Honorary Chieftain, Benny Hughes

Below is a biography of Benny Hughes, excerpts of which were read aloud at the Scottish festival in Tulsa, where Benny was named the Honorary Chieftain for 2012. The biography is written by Keith Roberson, long time friend of Benny and our band’s Co-Pipe Sergeant.

“Bernard (Benny) Hughes was born April 29, 1926 on the Isle of Butte in Scotland, in a small farm cottage near the fishing port of Rothsay. He spent his formative years there, until his father, Patrick Hughes, moved the family to the eastern side of the Scottish mainland looking for a better life for his family.

After his father’s death, Benny often stayed home from school to care for his mother as her health failed. In 1943, at the age of 17, he was drafted into the British Army. After basic training in Aberdeen, he joined the 6th Battalion of the Gordon Highlanders, Infantry Unit. His unit did advanced combat training in England and was then sent to Normandy, where the Battalion landed approximately 10 days after D-day. Benny and the Gordon Highlanders joined the Allied Forces and saw combat as they marched across portions of northern France and then into Germany. Benny earned four combat medals during his time in the Gordon Highlanders, which he still proudly wears on his Scottish Pipe band uniform.  He earned the 1939-1945 Defense Medal, the 1939-1945 Star, the France and Germany Star, and the End of the War Medal. He spent some time in Germany after the war in the Allied Forces peace keeping effort. After that time, the Gordon Highlanders were sent to northern Africa for desert combat training, spending two years in the treacherous area around Tripoli.

In 1947, Benny married the love of his life, Ina Taylor. One month later, he accepted his discharge from the Army. Benny held numerous jobs in Scotland over the years. In 1957 after his two sons, Benny and Tommy, were born he moved the family to Canada looking for a better life. Less than a year later, they moved to Oklahoma and made a life and home for themselves. Benny, Ina, and their sons worked hard to integrate themselves into American life, and became naturalized citizens.

Benny’s love for his homeland and culture took root in Oklahoma soil and he became the Drum Major for the Highlanders of Oklahoma City in its early years. In addition to his service with the Pipe band, he and Ina taught Scottish Country and Folk dancing for several years. Benny has appeared on several local TV News broadcasts, over the years, in interviews regarding his Scottish Heritage. He has done vocal performances of “Scotland the Brave” and other Celtic folk tunes for the viewing audiences.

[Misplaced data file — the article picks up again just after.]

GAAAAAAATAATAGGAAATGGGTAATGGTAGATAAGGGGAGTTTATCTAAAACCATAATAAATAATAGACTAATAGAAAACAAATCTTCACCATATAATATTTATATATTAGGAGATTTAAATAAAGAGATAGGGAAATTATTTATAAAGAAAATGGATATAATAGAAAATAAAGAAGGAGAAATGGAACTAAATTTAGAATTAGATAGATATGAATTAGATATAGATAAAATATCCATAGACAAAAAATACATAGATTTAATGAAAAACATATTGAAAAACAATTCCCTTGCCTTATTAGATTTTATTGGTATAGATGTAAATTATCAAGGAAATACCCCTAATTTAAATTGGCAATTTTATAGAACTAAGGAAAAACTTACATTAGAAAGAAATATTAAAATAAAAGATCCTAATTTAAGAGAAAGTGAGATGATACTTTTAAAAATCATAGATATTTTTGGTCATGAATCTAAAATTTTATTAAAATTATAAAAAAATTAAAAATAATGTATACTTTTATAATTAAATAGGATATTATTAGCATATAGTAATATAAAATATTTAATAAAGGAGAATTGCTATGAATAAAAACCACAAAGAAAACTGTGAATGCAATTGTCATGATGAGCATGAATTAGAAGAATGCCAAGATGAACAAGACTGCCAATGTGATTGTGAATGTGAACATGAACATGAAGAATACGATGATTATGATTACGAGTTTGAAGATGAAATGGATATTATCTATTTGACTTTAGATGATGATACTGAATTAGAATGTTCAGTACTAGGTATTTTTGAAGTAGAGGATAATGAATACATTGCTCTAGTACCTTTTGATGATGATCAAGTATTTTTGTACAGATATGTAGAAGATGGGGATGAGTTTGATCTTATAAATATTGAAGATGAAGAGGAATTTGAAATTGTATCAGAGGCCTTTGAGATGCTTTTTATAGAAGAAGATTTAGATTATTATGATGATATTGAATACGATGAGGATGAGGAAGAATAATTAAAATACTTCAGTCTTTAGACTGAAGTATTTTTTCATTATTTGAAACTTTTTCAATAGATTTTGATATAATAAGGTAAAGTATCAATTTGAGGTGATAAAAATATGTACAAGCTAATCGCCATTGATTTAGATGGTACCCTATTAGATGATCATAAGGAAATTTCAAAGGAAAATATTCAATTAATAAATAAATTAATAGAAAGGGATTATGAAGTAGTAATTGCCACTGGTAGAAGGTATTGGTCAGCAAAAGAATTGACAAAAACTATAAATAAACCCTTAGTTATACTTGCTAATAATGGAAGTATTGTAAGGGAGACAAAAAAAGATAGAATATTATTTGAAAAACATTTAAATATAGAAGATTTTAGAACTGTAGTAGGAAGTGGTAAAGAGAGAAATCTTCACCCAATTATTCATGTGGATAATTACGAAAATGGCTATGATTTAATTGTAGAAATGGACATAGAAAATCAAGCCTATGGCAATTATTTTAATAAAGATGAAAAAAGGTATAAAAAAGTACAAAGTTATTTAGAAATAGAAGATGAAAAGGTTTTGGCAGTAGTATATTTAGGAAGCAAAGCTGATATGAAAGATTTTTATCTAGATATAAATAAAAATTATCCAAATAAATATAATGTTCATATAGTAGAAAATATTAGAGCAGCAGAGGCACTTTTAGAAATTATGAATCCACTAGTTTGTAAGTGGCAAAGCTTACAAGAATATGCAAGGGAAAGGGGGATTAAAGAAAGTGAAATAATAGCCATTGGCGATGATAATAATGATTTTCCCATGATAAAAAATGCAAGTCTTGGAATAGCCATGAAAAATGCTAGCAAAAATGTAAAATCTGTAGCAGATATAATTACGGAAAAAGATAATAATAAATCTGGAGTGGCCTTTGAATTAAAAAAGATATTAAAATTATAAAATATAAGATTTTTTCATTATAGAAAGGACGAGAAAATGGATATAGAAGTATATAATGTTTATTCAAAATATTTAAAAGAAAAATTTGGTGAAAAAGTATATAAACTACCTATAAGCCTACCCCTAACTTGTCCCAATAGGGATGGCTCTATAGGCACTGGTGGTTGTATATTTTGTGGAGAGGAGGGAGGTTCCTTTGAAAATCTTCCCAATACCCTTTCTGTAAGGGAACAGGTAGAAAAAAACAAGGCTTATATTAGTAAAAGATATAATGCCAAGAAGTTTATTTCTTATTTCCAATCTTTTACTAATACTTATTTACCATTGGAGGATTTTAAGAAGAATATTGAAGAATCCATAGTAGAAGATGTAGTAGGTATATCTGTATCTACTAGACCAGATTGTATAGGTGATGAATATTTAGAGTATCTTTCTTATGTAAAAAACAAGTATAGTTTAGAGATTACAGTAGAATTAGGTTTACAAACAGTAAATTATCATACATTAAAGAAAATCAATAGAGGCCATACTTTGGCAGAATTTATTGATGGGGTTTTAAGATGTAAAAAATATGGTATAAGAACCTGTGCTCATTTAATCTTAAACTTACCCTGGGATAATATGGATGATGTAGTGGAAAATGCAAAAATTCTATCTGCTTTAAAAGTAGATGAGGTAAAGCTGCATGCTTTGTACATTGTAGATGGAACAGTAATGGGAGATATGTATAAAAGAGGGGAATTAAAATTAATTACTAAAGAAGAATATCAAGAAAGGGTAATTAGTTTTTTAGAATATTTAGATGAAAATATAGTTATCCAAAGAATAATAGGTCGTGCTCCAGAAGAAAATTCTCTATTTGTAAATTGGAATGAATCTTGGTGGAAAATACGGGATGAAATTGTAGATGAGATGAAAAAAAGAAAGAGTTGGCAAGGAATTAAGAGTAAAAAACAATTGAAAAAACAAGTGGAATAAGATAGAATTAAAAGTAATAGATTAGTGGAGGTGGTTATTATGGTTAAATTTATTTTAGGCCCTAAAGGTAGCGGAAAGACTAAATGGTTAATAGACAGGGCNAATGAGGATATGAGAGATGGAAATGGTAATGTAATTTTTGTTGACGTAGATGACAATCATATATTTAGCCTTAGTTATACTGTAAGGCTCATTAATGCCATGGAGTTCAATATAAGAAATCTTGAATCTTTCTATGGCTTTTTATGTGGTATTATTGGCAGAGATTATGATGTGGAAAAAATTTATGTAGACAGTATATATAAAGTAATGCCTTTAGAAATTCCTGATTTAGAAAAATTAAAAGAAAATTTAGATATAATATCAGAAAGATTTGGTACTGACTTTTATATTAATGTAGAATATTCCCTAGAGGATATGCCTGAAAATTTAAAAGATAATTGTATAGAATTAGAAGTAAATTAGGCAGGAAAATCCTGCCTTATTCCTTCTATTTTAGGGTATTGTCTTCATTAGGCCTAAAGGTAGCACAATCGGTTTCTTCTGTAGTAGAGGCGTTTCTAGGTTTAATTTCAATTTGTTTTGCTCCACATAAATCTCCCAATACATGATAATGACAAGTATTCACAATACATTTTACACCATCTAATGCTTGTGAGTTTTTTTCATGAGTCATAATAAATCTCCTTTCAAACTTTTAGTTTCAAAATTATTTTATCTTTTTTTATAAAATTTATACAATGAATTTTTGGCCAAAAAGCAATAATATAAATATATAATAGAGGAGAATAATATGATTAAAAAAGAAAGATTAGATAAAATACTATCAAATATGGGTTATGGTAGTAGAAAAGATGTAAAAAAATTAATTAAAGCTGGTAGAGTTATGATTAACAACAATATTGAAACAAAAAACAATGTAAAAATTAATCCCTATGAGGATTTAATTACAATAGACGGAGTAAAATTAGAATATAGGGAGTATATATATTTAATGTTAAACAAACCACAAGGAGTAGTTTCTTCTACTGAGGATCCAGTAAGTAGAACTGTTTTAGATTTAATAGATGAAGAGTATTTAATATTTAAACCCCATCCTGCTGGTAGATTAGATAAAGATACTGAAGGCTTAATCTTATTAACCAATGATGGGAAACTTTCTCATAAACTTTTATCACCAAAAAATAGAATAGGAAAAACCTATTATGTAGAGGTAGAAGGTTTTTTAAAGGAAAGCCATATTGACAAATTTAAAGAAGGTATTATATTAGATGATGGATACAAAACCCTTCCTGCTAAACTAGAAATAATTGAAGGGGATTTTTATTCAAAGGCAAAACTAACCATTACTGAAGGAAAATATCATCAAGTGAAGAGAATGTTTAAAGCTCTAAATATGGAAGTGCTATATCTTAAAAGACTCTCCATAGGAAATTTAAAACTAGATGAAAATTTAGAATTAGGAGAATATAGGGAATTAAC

In the 1970’s Benny was asked to become one of the state’s first Certified Soccer referees. He did so, and helped Soccer gain solid footing in Oklahoma. He even refereed in an exhibition game in Tulsa in which the all-time great soccer player Pele participated.

After more than 40 years with the Highlanders of Oklahoma City, Benny helped to form a new Pipe band. The Oklahoma Scottish Pipes and Drums was formed in 1998, and now has numerous competition wins, as well as other medals and trophies. There is nothing Benny enjoys more than spending time with his band “family”, and helping the band to sharpen its marching, musical performance, and competition skills.

Anyone who has ever met Benny has been impressed with his unforgettable and likeable personality and kind ways. He treats everyone with a special respect and dignity. Everywhere he goes, people are quick to recognize and greet him, even when they have not seen each other for many years.

We honor you, Benny Hughes, for your service to the Scottish community, to the State of Oklahoma, and for your dedication to the American ideals of freedom, hard work, great friendships, and solid family values.